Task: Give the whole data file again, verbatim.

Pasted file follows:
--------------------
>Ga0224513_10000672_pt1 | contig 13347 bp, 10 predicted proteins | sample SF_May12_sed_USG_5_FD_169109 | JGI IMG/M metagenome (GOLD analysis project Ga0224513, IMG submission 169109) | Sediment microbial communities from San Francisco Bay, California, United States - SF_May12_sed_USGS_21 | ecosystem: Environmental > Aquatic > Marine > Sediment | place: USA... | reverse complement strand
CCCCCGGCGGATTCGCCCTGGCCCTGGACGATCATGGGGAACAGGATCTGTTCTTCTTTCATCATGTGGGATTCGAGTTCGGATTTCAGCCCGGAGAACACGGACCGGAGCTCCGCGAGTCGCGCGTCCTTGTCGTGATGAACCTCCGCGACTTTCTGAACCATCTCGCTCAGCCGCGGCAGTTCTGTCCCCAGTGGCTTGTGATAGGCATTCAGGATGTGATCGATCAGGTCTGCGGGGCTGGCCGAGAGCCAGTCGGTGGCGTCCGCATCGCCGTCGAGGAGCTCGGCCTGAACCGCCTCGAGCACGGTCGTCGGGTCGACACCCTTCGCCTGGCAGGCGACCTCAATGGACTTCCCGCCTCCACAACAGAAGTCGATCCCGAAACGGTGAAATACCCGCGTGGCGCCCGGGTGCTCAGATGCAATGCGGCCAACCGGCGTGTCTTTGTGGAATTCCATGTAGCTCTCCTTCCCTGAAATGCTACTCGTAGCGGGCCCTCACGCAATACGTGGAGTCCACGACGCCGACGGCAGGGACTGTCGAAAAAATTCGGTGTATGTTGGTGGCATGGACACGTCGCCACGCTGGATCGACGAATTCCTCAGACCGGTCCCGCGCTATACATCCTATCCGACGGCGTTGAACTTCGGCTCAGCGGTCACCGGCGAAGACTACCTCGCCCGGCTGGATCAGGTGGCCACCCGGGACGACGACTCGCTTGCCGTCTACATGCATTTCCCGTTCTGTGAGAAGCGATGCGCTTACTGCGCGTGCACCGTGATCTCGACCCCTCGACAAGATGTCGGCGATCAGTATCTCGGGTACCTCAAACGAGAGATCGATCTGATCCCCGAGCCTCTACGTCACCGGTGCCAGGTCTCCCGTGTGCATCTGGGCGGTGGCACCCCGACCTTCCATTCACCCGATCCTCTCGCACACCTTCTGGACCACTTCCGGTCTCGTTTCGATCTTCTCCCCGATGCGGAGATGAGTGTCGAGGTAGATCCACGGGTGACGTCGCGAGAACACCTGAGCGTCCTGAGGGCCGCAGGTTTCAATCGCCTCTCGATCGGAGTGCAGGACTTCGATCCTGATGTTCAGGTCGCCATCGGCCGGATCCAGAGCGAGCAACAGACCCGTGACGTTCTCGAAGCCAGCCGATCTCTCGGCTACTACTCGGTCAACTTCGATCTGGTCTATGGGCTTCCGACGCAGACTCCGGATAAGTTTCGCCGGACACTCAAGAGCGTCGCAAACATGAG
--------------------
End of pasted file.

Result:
>Ga0224513_10000672_pt1 | contig 13347 bp, 10 predicted proteins | sample SF_May12_sed_USG_5_FD_169109 | JGI IMG/M metagenome (GOLD analysis project Ga0224513, IMG submission 169109) | Sediment microbial communities from San Francisco Bay, California, United States - SF_May12_sed_USGS_21 | ecosystem: Environmental > Aquatic > Marine > Sediment | place: USA... | reverse complement strand
CCCCCGGCGGATTCGCCCTGGCCCTGGACGATCATGGGGAACAGGATCTGTTCTTCTTTCATCATGTGGGATTCGAGTTCGGATTTCAGCCCGGAGAACACGGACCGGAGCTCCGCGAGTCGCGCGTCCTTGTCGTGATGAACCTCCGCGACTTTCTGAACCATCTCGCTCAGCCGCGGCAGTTCTGTCCCCAGTGGCTTGTGATAGGCATTCAGGATGTGATCGATCAGGTCTGCGGGGCTGGCCGAGAGCCAGTCGGTGGCGTCCGCATCGCCGTCGAGGAGCTCGGCCTGAACCGCCTCGAGCACGGTCGTCGGGTCGACACCCTTCGCCTGGCAGGCGACCTCAATGGACTTCCCGCCTCCACAACAGAAGTCGATCCCGAAACGGTGAAATACCCGCGTGGCGCCCGGGTGCTCAGATGCAATGCGGCCAACCGGCGTGTCTTTGTGGAATTCCATGTAGCTCTCCTTCCCTGAAATGCTACTCGTAGCGGGCCCTCACGCAATACGTGGAGTCCACGACGCCGACGGCAGGGACTGTCGAAAAAATTCGGTGTATGTTGGTGGCATGGACACGTCGCCACGCTGGATCGACGAATTCCTCAGACCGGTCCCGCGCTATACATCCTATCCGACGGCGTTGAACTTCGGCTCAGCGGTCACCGGCGAAGACTACCTCGCCCGGCTGGATCAGGTGGCCACCCGGGACGACGACTCGCTTGCCGTCTACATGCATTTCCCGTTCTGTGAGAAGCGATGCGCTTACTGCGCGTGCACCGTGATCTCGACCCCTCGACAAGATGTCGGCGATCAGTATCTCGGGTACCTCAAACGAGAGATCGATCTGATCCCCGAGCCTCTACGTCACCGGTGCCAGGTCTCCCGTGTGCATCTGGGCGGTGGCACCCCGACCTTCCATTCACCCGATCCTCTCGCACACCTTCTGGACCACTTCCGGTCTCGTTTCGATCTTCTCCCCGATGCGGAGATGAGTGTCGAGGTAGATCCACGGGTGACGTCGCGAGAACACCTGAGCGTCCTGAGGGCCGCAGGTTTCAATCGCCTCTCGATCGGAGTGCAGGACTTCGATCCTGATGTTCAGGTCGCCATCGGCCGGATCCAGAGCGAGCAACAGACCCGTGACGTTCTCGAAGCCAGCCGATCTCTCGGCTACTACTCGGTCAACTTCGATCTGGTCTATGGGCTTCCGACGCAGACTCCGGATAAGTTTCGCCGGACACTCAAGAGCGTCGCAAACATGAG